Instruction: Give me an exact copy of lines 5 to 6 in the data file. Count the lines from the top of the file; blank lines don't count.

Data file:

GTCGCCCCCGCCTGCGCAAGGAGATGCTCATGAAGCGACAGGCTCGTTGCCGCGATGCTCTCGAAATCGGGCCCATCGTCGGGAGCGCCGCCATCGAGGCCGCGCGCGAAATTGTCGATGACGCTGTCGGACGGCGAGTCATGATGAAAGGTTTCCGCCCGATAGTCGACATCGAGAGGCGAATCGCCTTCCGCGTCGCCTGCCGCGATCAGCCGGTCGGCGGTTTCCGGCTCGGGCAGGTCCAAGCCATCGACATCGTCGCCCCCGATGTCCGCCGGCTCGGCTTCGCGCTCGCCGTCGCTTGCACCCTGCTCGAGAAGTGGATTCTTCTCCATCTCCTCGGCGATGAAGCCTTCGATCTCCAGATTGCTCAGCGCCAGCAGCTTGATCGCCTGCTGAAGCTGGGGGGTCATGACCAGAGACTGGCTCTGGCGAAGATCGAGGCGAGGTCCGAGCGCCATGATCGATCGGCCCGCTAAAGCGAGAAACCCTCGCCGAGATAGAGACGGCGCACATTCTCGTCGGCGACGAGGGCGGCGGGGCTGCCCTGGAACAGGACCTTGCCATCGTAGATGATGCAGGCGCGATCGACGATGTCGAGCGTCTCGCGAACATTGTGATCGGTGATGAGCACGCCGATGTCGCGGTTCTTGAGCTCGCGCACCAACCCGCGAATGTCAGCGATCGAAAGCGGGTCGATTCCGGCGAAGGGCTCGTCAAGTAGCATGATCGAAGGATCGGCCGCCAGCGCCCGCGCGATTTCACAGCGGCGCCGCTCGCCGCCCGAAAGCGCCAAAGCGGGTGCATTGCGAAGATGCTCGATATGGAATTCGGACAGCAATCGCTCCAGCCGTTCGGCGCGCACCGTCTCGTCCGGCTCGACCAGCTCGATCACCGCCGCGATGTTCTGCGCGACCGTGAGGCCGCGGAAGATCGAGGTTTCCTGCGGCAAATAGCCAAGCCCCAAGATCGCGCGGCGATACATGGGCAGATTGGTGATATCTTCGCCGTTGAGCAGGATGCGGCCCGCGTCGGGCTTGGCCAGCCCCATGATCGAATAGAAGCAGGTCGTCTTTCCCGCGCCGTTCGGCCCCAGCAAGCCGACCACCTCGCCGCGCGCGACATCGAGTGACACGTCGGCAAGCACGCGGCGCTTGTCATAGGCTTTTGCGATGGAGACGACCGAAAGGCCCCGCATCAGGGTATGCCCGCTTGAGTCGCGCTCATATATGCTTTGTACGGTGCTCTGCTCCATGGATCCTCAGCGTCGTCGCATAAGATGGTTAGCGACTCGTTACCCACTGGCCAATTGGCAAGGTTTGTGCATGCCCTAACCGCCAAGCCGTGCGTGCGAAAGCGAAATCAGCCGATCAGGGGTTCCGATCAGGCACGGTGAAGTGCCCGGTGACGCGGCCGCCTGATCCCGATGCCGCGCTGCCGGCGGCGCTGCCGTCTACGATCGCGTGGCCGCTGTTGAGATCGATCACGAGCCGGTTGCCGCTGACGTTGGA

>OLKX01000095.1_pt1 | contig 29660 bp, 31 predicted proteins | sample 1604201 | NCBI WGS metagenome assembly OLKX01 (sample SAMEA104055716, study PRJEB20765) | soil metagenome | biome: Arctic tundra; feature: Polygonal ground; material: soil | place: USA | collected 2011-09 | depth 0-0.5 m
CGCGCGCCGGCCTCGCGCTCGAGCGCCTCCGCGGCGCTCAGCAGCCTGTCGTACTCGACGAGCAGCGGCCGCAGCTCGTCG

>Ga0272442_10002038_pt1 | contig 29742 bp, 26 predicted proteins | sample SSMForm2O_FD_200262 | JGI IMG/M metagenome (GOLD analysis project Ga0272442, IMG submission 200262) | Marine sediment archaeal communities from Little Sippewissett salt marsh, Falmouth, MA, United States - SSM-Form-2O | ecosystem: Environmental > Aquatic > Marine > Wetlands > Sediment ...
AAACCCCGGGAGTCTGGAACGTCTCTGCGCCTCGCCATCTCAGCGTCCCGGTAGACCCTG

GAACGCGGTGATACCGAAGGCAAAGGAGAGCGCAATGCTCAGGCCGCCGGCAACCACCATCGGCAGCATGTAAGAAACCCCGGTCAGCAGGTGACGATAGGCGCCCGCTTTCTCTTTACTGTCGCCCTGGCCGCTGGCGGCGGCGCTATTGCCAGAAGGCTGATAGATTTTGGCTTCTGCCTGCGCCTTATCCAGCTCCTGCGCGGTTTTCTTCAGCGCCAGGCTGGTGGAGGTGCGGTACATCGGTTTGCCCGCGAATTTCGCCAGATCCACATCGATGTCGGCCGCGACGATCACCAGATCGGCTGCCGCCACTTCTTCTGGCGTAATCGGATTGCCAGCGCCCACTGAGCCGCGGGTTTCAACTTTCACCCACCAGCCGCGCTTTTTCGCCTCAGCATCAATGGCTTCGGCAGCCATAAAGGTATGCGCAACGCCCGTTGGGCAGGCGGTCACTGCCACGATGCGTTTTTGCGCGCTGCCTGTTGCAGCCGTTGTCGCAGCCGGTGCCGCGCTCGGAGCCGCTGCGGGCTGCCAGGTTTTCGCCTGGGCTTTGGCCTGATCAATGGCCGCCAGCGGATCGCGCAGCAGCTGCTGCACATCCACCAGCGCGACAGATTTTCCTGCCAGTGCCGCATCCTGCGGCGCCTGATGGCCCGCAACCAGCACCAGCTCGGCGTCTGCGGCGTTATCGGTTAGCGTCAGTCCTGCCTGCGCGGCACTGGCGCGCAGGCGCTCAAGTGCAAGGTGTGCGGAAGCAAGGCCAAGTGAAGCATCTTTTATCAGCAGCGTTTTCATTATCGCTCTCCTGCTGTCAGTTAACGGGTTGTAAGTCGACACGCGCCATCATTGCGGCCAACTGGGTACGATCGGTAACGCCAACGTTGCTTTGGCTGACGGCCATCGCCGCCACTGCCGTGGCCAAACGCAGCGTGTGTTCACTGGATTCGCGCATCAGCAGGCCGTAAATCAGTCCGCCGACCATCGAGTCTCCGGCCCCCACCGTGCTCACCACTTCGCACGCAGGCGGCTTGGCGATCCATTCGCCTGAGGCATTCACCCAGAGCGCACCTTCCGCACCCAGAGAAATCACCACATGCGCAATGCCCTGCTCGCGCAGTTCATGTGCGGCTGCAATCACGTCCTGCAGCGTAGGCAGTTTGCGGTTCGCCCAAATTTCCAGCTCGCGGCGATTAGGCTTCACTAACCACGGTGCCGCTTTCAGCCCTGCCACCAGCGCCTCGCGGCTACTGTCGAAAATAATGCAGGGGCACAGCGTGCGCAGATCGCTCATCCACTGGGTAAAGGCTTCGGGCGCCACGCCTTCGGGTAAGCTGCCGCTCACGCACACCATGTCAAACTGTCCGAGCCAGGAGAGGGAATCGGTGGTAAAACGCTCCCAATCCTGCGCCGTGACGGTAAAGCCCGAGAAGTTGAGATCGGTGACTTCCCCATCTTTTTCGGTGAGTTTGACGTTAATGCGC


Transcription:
AAACCCCGGGAGTCTGGAACGTCTCTGCGCCTCGCCATCTCAGCGTCCCGGTAGACCCTG

GAACGCGGTGATACCGAAGGCAAAGGAGAGCGCAATGCTCAGGCCGCCGGCAACCACCATCGGCAGCATGTAAGAAACCCCGGTCAGCAGGTGACGATAGGCGCCCGCTTTCTCTTTACTGTCGCCCTGGCCGCTGGCGGCGGCGCTATTGCCAGAAGGCTGATAGATTTTGGCTTCTGCCTGCGCCTTATCCAGCTCCTGCGCGGTTTTCTTCAGCGCCAGGCTGGTGGAGGTGCGGTACATCGGTTTGCCCGCGAATTTCGCCAGATCCACATCGATGTCGGCCGCGACGATCACCAGATCGGCTGCCGCCACTTCTTCTGGCGTAATCGGATTGCCAGCGCCCACTGAGCCGCGGGTTTCAACTTTCACCCACCAGCCGCGCTTTTTCGCCTCAGCATCAATGGCTTCGGCAGCCATAAAGGTATGCGCAACGCCCGTTGGGCAGGCGGTCACTGCCACGATGCGTTTTTGCGCGCTGCCTGTTGCAGCCGTTGTCGCAGCCGGTGCCGCGCTCGGAGCCGCTGCGGGCTGCCAGGTTTTCGCCTGGGCTTTGGCCTGATCAATGGCCGCCAGCGGATCGCGCAGCAGCTGCTGCACATCCACCAGCGCGACAGATTTTCCTGCCAGTGCCGCATCCTGCGGCGCCTGATGGCCCGCAACCAGCACCAGCTCGGCGTCTGCGGCGTTATCGGTTAGCGTCAGTCCTGCCTGCGCGGCACTGGCGCGCAGGCGCTCAAGTGCAAGGTGTGCGGAAGCAAGGCCAAGTGAAGCATCTTTTATCAGCAGCGTTTTCATTATCGCTCTCCTGCTGTCAGTTAACGGGTTGTAAGTCGACACGCGCCATCATTGCGGCCAACTGGGTACGATCGGTAACGCCAACGTTGCTTTGGCTGACGGCCATCGCCGCCACTGCCGTGGCCAAACGCAGCGTGTGTTCACTGGATTCGCGCATCAGCAGGCCGTAAATCAGTCCGCCGACCATCGAGTCTCCGGCCCCCACCGTGCTCACCACTTCGCACGCAGGCGGCTTGGCGATCCATTCGCCTGAGGCATTCACCCAGAGCGCACCTTCCGCACCCAGAGAAATCACCACATGCGCAATGCCCTGCTCGCGCAGTTCATGTGCGGCTGCAATCACGTCCTGCAGCGTAGGCAGTTTGCGGTTCGCCCAAATTTCCAGCTCGCGGCGATTAGGCTTCACTAACCACGGTGCCGCTTTCAGCCCTGCCACCAGCGCCTCGCGGCTACTGTCGAAAATAATGCAGGGGCACAGCGTGCGCAGATCGCTCATCCACTGGGTAAAGGCTTCGGGCGCCACGCCTTCGGGTAAGCTGCCGCTCACGCACACCATGTCAAACTGTCCGAGCCAGGAGAGGGAATCGGTGGTAAAACGCTCCCAATCCTGCGCCGTGACGGTAAAGCCCGAGAAGTTGAGATCGGTGACTTCCCCATCTTTTTCGGTGAGTTTGACGTTAATGCGC